The Customer DEA was run on customer variables of cleanliness, offers, quality; helpful and trustworthy salespeople; in-store convenience, location; travel convenience; home shopping; store brands, family grocery shopping, parking facilities as inputs and customer patronage in terms of percentage of grocery shopping as output; and the Retailer DEA was run on retailer variables of store hours per week, number of full-time employees, selling area, average weekly sale, average customer transaction per week as inputs and gross profit, sales per square foot as outputs.
The Customer DEA revealed that of the 11 outlets, 1 supermarket, 1 upgraded kirana and 2 kiranas were efficient. The Retailer DEA revealed that with the exception of 1 supermarket and 1 kirana (this kirana was efficient on customer variables), the rest of the outlets were efficient. The results suggest that while 9 stores (out of 11) had efficient retail DEA scores, they had inefficient customer DEA scores, thus implying that corrective action needs to be taken for these stores for improving demand-side efficiencies, or else they might ultimately become inefficient in retailer scores in future. The store which has inefficient retailer score but efficient customer score needs to specifically look into reasons and take corrective measures as suggested by the DEA.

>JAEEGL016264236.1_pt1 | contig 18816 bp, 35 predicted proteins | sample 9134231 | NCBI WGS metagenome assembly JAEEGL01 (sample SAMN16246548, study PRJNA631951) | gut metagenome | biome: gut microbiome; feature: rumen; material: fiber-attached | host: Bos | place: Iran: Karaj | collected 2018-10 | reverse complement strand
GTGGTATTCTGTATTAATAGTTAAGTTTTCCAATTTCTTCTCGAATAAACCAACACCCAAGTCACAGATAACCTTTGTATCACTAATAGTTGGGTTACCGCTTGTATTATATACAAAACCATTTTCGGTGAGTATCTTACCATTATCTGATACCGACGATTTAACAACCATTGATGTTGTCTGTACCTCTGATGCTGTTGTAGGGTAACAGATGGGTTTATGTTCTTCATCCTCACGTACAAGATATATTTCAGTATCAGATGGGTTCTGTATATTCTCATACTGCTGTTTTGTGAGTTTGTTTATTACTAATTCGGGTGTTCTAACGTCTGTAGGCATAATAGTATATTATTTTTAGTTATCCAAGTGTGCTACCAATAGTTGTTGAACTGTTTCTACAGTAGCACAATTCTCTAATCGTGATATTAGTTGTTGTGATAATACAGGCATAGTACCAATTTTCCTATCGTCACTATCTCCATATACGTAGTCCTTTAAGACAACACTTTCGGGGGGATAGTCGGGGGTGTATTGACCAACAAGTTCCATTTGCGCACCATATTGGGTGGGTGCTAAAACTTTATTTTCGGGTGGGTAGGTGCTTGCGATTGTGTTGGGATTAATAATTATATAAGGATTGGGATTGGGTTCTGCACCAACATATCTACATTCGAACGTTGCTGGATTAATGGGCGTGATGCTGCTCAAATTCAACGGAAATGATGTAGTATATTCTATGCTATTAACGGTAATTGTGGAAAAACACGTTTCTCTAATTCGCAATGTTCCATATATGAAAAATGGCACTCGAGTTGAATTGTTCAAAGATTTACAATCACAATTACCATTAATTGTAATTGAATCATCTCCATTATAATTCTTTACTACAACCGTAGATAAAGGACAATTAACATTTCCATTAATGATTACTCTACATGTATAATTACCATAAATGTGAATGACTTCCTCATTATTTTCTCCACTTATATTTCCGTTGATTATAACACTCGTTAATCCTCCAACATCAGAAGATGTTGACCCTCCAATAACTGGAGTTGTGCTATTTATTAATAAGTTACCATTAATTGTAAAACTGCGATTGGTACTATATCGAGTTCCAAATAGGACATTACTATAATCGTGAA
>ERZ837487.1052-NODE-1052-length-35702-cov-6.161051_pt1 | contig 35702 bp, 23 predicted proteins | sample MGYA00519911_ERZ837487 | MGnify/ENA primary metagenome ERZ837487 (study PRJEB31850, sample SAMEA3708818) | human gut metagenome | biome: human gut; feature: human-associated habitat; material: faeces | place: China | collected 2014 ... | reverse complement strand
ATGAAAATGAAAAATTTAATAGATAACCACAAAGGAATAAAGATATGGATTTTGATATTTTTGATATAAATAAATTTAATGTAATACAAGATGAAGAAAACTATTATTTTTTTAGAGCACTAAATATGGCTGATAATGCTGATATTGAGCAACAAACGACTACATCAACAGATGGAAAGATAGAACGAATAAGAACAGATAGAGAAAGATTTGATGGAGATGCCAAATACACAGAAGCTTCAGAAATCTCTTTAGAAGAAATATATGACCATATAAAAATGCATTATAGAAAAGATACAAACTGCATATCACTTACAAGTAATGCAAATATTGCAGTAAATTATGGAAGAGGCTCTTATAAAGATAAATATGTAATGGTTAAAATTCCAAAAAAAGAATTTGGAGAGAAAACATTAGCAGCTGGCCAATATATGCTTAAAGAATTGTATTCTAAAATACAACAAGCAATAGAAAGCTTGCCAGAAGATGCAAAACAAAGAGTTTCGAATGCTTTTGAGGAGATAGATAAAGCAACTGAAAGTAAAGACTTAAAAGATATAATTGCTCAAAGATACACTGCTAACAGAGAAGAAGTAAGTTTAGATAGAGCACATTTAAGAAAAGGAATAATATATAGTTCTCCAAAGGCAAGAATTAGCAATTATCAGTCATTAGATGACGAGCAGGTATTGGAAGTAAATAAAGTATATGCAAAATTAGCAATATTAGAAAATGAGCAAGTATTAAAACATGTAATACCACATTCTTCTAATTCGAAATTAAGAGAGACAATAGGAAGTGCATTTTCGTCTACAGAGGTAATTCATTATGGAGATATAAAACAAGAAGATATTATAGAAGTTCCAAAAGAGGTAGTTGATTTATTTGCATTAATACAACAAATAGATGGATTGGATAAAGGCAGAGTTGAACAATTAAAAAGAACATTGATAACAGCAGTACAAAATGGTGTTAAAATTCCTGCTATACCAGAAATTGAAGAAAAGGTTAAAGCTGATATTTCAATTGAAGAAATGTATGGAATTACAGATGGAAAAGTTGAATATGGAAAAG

The stores which have Customer DEA Scores of less than one, should examine their operating procedures in identified areas of grocery store/shopping attributes to identify possible sources of inefficiency. Excess levels of inputs imply some stores are getting more in terms of efficient use of store/shopping attributes. Obviously no store would wish to purposely reduce the perceived levels of customer perception inputs, the adjustments prescribed by the DEA model serve as ordinal indicators of inefficiencies ripe for change (Blose et al, 2005).
We found one out of three supermarkets (0.33), one out of two upgraded kiranas (0.5), and one out of five kiranas (0.2) to be efficient. Upgraded Kiranas, in terms of probability suggested by this study, has maximum chances of survival (this may be attributed to modern trade-like ambience as well as greater customer insight); followed by supermarkets and lastly Kiranas. The results suggest kiranas would do best to try and upgrade in order to survive. Given that modern trade outlets have deeper pockets and can afford to make mistakes and get away with it in the short term, kiranas have to stay alert, try to upgrade and continue to serve customers well, while concentrating on innovating, evolving and remaining efficient on retailer productivity scores.